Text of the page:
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How “Free” Leads to Closed

The FSF is fond of banging on about how the GPL is more “free” than other open source licences, even though it is actually a more restrictive licence than many others (for example, the Apache Licence).

So I find it ironic that the much anticipated Raspberry Pi is about as un-free as it is possible to be. Yes, it runs Linux. Can you run anything else? No, because the chipset is not documented, it is impossible to write drivers for any other OS. Its hard to imagine what would have happened if the dominant open OS was BSD or Apache licensed, but it is interesting to speculate: would this have happened in that world? Possibly not – one of the reasons the ASF adopted a more free licence was precisely because it is business-friendly. Would chipmakers obsessively protect their chip specs in that world? Who knows, but I like to think not.

In any case, if I were building a device like the Pi, I would not be using undocumented chips.

7 Comments

  1. It’s not quite that bad. Raspberry Pi announced that documentation was available (but the pages are not up at present.)

    See http://arstechnica.com/open-source/news/2012/02/raspberry-pis-35-linux-computer-on-track-to-launch-later-this-month.ars or http://www.cnx-software.com/2012/02/07/raspberry-pi-releases-bcm2835-datasheet-for-arm-peripherals/ for a link to documentation on a lot of the BCM2835 chipset peripherals.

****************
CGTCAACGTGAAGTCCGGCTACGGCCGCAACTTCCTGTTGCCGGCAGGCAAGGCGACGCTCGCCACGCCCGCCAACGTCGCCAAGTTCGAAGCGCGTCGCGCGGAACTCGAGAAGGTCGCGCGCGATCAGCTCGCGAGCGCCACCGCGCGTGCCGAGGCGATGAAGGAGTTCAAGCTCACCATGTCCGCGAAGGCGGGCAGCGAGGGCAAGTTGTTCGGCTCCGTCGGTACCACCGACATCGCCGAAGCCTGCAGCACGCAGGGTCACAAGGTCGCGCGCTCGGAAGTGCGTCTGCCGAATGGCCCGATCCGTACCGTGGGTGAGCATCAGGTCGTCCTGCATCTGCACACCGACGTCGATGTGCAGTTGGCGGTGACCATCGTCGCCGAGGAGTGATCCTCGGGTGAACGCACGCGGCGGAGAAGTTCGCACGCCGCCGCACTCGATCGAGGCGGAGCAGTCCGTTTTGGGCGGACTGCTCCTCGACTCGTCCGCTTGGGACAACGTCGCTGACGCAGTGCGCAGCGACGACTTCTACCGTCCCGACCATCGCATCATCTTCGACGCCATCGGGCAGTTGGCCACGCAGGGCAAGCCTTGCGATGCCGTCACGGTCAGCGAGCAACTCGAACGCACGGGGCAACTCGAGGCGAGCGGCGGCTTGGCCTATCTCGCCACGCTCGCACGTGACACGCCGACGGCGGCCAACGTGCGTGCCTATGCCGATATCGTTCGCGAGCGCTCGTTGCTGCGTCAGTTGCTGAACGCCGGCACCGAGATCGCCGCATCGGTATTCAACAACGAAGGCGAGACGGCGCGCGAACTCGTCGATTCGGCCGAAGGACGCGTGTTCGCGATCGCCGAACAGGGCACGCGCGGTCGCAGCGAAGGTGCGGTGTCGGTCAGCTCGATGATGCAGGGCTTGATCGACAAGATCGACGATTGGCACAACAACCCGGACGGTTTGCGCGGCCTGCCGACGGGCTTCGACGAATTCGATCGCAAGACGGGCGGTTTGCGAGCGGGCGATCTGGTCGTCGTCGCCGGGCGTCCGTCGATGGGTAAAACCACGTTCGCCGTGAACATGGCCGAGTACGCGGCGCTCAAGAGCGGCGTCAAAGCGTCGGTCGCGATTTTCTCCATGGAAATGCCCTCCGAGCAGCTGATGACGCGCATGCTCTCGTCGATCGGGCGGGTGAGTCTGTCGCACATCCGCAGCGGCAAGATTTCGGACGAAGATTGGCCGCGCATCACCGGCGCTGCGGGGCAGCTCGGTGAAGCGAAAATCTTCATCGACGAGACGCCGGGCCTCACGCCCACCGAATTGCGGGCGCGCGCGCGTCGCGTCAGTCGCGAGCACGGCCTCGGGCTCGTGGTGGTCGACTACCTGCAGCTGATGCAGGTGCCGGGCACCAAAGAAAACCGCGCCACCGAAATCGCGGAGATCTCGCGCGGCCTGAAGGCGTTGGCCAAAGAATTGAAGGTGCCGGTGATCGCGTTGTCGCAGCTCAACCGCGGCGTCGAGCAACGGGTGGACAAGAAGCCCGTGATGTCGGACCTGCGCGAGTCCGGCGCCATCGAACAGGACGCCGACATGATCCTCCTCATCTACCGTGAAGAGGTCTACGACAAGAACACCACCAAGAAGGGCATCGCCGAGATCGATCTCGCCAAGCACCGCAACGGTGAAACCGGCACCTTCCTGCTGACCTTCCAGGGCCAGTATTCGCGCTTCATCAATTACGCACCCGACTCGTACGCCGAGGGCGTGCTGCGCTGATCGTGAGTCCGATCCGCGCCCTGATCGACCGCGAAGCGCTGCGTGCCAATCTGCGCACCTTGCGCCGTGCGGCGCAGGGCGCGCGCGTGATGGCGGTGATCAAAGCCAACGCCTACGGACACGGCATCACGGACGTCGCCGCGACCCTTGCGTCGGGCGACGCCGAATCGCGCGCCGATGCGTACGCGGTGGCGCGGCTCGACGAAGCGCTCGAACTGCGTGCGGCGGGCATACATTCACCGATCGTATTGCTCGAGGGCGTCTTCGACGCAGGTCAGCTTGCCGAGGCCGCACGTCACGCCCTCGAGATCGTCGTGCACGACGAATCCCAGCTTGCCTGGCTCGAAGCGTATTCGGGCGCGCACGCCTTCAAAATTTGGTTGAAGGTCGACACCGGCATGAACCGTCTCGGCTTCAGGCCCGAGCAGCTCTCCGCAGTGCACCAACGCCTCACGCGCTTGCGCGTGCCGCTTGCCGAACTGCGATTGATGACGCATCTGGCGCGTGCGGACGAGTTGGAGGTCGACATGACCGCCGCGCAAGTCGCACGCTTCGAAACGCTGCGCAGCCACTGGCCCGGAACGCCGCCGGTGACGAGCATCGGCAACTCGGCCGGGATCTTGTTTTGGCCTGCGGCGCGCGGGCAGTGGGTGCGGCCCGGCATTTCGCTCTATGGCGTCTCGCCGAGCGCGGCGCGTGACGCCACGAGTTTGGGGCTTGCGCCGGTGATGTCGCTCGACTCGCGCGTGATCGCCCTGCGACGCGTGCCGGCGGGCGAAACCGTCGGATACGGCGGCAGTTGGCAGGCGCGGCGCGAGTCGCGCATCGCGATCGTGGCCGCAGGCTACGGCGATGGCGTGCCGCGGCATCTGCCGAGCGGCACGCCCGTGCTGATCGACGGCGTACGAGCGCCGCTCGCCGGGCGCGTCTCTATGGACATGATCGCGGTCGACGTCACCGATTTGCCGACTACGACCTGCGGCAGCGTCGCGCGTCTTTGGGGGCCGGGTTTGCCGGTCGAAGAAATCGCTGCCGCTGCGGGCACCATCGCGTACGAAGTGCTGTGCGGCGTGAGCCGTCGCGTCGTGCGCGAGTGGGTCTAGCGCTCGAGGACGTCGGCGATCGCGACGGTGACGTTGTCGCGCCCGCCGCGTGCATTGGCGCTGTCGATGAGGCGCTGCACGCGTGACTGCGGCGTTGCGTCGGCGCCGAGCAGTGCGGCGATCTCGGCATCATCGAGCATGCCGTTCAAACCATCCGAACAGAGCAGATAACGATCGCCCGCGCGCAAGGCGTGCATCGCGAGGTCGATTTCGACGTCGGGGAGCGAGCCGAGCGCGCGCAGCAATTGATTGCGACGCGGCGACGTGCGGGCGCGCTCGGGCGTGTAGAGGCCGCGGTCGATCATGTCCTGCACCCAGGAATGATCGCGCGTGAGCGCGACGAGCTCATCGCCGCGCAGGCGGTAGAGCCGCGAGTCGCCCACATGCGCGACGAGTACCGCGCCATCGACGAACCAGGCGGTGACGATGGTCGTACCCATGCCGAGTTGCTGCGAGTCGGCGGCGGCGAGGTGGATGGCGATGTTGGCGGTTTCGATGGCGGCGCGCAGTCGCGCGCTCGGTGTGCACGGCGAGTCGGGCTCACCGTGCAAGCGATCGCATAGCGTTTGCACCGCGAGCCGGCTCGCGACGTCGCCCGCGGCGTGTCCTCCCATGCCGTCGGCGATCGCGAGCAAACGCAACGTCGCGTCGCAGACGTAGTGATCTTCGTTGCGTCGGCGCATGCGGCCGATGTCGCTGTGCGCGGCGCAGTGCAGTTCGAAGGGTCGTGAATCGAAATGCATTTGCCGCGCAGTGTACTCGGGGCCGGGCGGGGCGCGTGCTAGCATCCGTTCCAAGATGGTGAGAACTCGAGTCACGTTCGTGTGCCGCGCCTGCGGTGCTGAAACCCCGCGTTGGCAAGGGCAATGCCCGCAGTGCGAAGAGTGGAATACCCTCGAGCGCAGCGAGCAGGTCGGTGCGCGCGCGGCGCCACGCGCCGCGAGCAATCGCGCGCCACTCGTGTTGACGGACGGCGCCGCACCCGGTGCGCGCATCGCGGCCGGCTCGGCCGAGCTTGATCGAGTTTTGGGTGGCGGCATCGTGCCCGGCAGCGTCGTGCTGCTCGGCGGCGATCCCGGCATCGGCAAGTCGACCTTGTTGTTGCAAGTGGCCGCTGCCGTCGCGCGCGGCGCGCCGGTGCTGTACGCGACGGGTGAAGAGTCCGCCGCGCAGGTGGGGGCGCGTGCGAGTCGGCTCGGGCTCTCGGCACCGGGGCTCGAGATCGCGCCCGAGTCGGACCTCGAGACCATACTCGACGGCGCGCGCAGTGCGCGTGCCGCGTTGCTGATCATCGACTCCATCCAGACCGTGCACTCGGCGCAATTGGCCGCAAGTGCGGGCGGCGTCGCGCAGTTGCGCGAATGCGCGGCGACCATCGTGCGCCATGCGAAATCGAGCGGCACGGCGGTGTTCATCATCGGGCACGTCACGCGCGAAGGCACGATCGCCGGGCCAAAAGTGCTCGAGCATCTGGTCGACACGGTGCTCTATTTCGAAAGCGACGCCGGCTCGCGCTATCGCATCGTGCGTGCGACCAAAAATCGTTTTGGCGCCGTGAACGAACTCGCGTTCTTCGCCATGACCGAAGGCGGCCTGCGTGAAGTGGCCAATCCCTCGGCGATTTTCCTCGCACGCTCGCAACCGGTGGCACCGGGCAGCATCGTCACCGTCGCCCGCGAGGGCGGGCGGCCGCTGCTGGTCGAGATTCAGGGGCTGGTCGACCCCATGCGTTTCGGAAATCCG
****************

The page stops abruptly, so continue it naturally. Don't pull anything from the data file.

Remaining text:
Comment by Andrew Yeomans — 1 Mar 2012 @ 12:14

  2. It looks as though GPL vs. BSD is the least of your worries if you want a BSD-licensed OS on the Raspberry Pi; Linux users can’t have a fully free OS on it either, assuming they want to display graphics.

    The user-space parts of the video driver seem to be entirely non-free; the kernel module is free (GPL’d), but is not in upstream Linux, and not likely to be merged as long as it requires non-free userland. It’s a lot like the situation with the proprietary nVidia drivers for Linux, which have a small kernel module with source code available (not actually GPL-compatible in nVidia’s case, so it can’t go upstream anyway), but that kernel module is just a shim to call out to proprietary userland components to do the real work.